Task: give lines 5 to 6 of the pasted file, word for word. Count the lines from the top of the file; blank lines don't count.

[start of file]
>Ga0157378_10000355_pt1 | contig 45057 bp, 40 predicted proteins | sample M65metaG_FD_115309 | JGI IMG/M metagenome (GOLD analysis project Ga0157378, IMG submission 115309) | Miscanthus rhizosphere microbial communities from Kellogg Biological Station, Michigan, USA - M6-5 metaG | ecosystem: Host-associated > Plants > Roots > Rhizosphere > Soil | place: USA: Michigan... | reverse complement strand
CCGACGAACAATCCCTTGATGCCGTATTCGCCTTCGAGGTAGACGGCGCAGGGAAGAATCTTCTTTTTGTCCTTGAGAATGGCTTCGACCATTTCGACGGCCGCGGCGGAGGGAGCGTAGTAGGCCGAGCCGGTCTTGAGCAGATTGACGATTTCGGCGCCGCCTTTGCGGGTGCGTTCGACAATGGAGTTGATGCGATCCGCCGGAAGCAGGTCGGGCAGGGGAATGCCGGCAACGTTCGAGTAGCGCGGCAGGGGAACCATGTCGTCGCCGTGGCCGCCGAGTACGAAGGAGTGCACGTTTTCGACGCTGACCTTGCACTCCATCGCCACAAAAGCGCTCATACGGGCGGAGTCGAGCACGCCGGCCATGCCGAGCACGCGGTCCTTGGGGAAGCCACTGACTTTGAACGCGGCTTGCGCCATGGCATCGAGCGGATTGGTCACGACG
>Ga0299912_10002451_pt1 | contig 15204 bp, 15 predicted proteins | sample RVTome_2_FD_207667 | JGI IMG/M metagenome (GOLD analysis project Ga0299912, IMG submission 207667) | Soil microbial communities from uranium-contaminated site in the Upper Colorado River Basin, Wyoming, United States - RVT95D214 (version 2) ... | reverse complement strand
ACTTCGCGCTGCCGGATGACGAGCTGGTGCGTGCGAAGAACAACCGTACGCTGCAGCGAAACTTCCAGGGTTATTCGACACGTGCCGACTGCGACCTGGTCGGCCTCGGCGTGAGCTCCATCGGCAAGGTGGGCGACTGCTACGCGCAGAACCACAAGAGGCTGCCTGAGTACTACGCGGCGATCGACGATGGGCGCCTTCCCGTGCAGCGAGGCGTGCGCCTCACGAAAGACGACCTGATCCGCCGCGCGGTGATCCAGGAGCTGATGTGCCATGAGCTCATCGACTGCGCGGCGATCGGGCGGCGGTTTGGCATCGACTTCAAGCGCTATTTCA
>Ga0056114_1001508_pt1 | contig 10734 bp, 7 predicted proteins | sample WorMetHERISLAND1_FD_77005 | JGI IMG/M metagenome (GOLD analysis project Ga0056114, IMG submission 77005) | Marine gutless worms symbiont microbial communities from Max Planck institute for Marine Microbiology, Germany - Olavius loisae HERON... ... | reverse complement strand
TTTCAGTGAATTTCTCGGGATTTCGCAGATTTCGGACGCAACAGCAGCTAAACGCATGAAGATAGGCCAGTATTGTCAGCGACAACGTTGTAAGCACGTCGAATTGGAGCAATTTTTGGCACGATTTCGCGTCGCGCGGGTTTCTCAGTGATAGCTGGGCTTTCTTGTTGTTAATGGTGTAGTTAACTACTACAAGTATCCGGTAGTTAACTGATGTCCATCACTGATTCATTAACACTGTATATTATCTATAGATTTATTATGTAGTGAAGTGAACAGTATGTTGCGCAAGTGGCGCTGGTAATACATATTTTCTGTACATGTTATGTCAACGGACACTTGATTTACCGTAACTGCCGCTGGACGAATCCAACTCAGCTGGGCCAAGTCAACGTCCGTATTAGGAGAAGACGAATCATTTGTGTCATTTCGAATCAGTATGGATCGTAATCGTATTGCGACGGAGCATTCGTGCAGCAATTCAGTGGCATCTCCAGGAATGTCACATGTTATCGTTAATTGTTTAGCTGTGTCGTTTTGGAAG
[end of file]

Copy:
>Ga0056114_1001508_pt1 | contig 10734 bp, 7 predicted proteins | sample WorMetHERISLAND1_FD_77005 | JGI IMG/M metagenome (GOLD analysis project Ga0056114, IMG submission 77005) | Marine gutless worms symbiont microbial communities from Max Planck institute for Marine Microbiology, Germany - Olavius loisae HERON... ... | reverse complement strand
TTTCAGTGAATTTCTCGGGATTTCGCAGATTTCGGACGCAACAGCAGCTAAACGCATGAAGATAGGCCAGTATTGTCAGCGACAACGTTGTAAGCACGTCGAATTGGAGCAATTTTTGGCACGATTTCGCGTCGCGCGGGTTTCTCAGTGATAGCTGGGCTTTCTTGTTGTTAATGGTGTAGTTAACTACTACAAGTATCCGGTAGTTAACTGATGTCCATCACTGATTCATTAACACTGTATATTATCTATAGATTTATTATGTAGTGAAGTGAACAGTATGTTGCGCAAGTGGCGCTGGTAATACATATTTTCTGTACATGTTATGTCAACGGACACTTGATTTACCGTAACTGCCGCTGGACGAATCCAACTCAGCTGGGCCAAGTCAACGTCCGTATTAGGAGAAGACGAATCATTTGTGTCATTTCGAATCAGTATGGATCGTAATCGTATTGCGACGGAGCATTCGTGCAGCAATTCAGTGGCATCTCCAGGAATGTCACATGTTATCGTTAATTGTTTAGCTGTGTCGTTTTGGAAG